Just don't look super close at these embroidered necklaces, m'kay?

So the necklaces. I don't remember when I bought the kit, but I busted it out this weekend. And while I was stitching these, I kept thinking "Wow. One year ago I was in the hospital, too dizzy to open my eyes, with tingly hands and muscle weakness. And today...I'm just as not-great at embroidery as I was before all that happened." I remember making granny squares felt like a triumph, and I needed multiple naps like a toddler. And while I remember every second like it was yesterday, I still can't believe it's been a year. I was honestly fearful I wouldn't be able to return to work, make things, get the idea. And maybe all that led me away from myself, if that makes sense. 

But thanks to a moment of serendipity involving a candy-colored book, I feel like I'm on my way back.

Wednesday, January 30, 2019

Hat for Little Nephew Based on His Favorite Video Game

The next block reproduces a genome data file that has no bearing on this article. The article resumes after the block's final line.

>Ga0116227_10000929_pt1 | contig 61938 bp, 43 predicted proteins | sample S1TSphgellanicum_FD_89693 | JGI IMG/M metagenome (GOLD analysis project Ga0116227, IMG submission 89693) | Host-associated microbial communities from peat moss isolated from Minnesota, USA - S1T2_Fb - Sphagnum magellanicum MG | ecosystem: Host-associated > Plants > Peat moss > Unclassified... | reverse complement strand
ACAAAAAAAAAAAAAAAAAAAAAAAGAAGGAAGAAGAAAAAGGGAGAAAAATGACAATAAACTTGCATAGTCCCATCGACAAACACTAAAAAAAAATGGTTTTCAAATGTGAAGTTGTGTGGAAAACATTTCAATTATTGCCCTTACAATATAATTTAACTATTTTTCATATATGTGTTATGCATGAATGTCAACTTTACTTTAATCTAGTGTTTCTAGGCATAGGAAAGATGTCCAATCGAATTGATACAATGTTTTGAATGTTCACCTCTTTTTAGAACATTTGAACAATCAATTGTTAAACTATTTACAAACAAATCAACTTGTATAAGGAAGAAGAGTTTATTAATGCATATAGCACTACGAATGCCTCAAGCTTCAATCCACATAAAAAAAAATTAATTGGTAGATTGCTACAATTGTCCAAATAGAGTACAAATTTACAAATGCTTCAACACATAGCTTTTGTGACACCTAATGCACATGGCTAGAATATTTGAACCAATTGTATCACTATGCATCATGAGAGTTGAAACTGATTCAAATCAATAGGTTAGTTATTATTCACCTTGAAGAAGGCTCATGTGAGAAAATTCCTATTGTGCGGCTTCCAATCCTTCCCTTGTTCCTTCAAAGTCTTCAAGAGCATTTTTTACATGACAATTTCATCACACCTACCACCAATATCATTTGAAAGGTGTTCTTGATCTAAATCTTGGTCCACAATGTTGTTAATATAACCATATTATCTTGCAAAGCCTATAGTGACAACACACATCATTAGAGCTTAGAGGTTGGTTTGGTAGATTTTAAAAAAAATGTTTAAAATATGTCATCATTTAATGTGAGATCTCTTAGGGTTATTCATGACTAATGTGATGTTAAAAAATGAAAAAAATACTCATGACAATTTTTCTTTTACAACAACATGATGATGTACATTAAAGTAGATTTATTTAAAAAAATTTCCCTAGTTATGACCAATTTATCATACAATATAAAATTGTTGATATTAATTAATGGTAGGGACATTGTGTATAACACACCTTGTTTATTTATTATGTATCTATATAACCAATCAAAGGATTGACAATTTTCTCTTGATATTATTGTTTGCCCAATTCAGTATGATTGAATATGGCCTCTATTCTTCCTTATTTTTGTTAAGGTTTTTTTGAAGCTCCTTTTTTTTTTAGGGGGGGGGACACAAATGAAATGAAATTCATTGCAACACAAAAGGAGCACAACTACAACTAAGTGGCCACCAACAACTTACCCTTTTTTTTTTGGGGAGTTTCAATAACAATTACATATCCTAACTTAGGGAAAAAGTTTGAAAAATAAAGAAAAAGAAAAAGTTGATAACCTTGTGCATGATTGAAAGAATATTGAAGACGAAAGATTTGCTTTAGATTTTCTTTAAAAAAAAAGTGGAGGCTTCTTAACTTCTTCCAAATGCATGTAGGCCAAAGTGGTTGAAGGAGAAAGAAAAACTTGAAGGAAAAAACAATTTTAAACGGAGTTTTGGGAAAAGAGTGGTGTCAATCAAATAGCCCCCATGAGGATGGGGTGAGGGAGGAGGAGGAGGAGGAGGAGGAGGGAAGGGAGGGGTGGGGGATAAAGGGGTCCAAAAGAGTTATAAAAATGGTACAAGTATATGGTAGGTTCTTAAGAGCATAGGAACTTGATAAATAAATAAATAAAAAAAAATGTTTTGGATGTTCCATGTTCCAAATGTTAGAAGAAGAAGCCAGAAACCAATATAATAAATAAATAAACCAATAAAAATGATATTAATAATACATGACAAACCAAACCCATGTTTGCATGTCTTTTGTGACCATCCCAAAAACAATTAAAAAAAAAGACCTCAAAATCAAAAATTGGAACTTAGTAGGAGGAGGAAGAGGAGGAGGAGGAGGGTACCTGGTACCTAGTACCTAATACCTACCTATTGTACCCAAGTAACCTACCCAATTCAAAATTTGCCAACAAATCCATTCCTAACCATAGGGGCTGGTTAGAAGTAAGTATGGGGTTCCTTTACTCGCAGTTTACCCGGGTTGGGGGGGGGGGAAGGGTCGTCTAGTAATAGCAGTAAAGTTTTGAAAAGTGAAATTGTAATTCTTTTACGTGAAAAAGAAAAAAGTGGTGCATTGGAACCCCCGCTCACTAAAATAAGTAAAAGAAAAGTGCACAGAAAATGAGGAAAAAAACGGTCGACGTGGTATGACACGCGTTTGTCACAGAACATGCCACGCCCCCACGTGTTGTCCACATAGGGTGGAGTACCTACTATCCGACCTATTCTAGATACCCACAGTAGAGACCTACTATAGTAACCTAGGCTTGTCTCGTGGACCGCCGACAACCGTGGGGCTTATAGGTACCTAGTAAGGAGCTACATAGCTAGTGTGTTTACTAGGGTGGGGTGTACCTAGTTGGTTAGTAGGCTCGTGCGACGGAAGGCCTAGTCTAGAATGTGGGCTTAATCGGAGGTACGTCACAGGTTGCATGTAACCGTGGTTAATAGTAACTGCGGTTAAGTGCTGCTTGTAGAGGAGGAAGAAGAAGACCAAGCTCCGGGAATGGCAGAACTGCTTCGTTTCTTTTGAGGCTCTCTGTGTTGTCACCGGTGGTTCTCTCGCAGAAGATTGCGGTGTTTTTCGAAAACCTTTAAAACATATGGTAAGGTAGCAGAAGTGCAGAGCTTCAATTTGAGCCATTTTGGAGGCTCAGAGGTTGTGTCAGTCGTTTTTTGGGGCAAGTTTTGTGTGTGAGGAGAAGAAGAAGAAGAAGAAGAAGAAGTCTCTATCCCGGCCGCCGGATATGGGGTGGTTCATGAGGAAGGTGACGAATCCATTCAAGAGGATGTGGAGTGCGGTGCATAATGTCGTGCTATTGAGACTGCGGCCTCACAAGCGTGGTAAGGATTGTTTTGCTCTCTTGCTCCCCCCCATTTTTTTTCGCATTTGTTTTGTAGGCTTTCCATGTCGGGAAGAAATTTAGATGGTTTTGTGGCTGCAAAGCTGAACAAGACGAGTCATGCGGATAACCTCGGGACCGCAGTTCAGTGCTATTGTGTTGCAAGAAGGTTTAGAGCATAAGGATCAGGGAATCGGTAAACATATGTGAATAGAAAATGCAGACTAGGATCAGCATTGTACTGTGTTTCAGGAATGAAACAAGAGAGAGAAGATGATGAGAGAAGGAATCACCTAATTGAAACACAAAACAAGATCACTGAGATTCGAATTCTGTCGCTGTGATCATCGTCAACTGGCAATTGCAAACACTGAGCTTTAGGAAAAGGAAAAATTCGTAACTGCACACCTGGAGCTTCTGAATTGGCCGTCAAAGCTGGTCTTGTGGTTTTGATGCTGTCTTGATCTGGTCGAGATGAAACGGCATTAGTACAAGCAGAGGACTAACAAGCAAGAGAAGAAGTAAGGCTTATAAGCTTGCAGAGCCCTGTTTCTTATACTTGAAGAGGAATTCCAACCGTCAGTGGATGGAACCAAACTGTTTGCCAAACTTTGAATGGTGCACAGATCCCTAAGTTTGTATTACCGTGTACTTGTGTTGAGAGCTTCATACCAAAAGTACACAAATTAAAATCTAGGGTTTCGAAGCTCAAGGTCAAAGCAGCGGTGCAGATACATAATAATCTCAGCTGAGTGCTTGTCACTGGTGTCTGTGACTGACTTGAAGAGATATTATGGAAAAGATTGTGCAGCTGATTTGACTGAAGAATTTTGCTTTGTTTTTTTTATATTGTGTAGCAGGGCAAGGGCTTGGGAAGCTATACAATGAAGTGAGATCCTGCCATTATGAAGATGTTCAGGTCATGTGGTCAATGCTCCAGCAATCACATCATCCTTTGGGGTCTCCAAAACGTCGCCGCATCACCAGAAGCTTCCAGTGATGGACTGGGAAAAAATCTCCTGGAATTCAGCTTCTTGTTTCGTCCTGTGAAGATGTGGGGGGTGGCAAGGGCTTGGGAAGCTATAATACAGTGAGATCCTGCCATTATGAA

In my stash, I had a ball of practically-neon green yarn that I didn't use for a project and had no idea what I would ever use it for until Little Nephew (A-train) was talking about his favorite video game Minecraft. The color reminded me of those creeper thingees that lurk around (I know less about this game than I do about rugby), so I thought I'd put those onto a hat. I couldn't find a pattern for exactly what I wanted, but I did find this one for the colorwork part (which is really all I needed).

I like the look and feel of a double-thick brim so I started off making that (using the same method I described in Big Nephew's hat), and then incorporated the pattern chart a couple rows into the stockinette section. I reeeeeaallllly like how it turned out.

There were only a few sections of long floats to trap, and it's only a nine row chart, so this section went quite quickly (and on 16-inch circulars it was easy to keep the colorwork at a good tension).

I did not like the look of the decreases in the pattern online, so I knitted even to where it looked right, and then just did some evenly spaced decreases.

And here's the whole hat--

He looooooooved his new hat, and said to me last week (in such a sincere manner I felt it in my heart...but everything he says is so sincere) "Aunt Bee, let me tell you. I would not be making it through this cold weather without this hat. It's nice and warm and fits perfect" (we had a wicked cold snap last week).